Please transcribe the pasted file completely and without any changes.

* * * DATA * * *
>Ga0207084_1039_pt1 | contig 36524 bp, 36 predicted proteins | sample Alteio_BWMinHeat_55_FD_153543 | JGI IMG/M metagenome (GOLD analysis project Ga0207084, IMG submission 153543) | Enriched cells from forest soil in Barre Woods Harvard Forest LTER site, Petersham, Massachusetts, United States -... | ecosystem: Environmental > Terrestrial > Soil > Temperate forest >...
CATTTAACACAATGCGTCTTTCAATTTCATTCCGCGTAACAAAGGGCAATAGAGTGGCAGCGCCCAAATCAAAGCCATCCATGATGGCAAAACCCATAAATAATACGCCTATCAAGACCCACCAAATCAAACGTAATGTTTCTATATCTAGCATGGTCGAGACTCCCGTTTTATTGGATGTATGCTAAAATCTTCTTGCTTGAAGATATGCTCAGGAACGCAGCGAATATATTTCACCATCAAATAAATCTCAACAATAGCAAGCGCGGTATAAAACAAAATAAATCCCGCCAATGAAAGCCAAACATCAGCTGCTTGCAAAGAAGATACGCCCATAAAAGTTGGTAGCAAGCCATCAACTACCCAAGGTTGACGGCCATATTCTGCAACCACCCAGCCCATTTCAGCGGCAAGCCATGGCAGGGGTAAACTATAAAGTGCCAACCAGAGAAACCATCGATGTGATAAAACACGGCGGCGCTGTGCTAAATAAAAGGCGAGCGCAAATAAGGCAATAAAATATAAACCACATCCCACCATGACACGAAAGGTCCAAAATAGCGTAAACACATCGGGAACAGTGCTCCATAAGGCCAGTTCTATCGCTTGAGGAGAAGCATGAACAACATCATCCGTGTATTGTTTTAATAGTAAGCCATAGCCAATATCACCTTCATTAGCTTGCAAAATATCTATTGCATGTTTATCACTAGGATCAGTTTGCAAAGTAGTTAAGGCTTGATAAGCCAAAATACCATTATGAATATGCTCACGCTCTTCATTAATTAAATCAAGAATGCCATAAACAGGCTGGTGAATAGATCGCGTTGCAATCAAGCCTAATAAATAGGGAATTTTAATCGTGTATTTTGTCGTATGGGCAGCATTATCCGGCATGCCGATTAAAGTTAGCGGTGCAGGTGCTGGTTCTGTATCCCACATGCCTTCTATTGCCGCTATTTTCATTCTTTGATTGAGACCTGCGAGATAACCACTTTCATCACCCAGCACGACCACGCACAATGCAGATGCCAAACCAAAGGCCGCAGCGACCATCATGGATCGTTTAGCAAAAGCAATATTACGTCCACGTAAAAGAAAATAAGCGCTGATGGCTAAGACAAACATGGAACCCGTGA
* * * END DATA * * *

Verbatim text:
>Ga0207084_1039_pt1 | contig 36524 bp, 36 predicted proteins | sample Alteio_BWMinHeat_55_FD_153543 | JGI IMG/M metagenome (GOLD analysis project Ga0207084, IMG submission 153543) | Enriched cells from forest soil in Barre Woods Harvard Forest LTER site, Petersham, Massachusetts, United States -... | ecosystem: Environmental > Terrestrial > Soil > Temperate forest >...
CATTTAACACAATGCGTCTTTCAATTTCATTCCGCGTAACAAAGGGCAATAGAGTGGCAGCGCCCAAATCAAAGCCATCCATGATGGCAAAACCCATAAATAATACGCCTATCAAGACCCACCAAATCAAACGTAATGTTTCTATATCTAGCATGGTCGAGACTCCCGTTTTATTGGATGTATGCTAAAATCTTCTTGCTTGAAGATATGCTCAGGAACGCAGCGAATATATTTCACCATCAAATAAATCTCAACAATAGCAAGCGCGGTATAAAACAAAATAAATCCCGCCAATGAAAGCCAAACATCAGCTGCTTGCAAAGAAGATACGCCCATAAAAGTTGGTAGCAAGCCATCAACTACCCAAGGTTGACGGCCATATTCTGCAACCACCCAGCCCATTTCAGCGGCAAGCCATGGCAGGGGTAAACTATAAAGTGCCAACCAGAGAAACCATCGATGTGATAAAACACGGCGGCGCTGTGCTAAATAAAAGGCGAGCGCAAATAAGGCAATAAAATATAAACCACATCCCACCATGACACGAAAGGTCCAAAATAGCGTAAACACATCGGGAACAGTGCTCCATAAGGCCAGTTCTATCGCTTGAGGAGAAGCATGAACAACATCATCCGTGTATTGTTTTAATAGTAAGCCATAGCCAATATCACCTTCATTAGCTTGCAAAATATCTATTGCATGTTTATCACTAGGATCAGTTTGCAAAGTAGTTAAGGCTTGATAAGCCAAAATACCATTATGAATATGCTCACGCTCTTCATTAATTAAATCAAGAATGCCATAAACAGGCTGGTGAATAGATCGCGTTGCAATCAAGCCTAATAAATAGGGAATTTTAATCGTGTATTTTGTCGTATGGGCAGCATTATCCGGCATGCCGATTAAAGTTAGCGGTGCAGGTGCTGGTTCTGTATCCCACATGCCTTCTATTGCCGCTATTTTCATTCTTTGATTGAGACCTGCGAGATAACCACTTTCATCACCCAGCACGACCACGCACAATGCAGATGCCAAACCAAAGGCCGCAGCGACCATCATGGATCGTTTAGCAAAAGCAATATTACGTCCACGTAAAAGAAAATAAGCGCTGATGGCTAAGACAAACATGGAACCCGTGA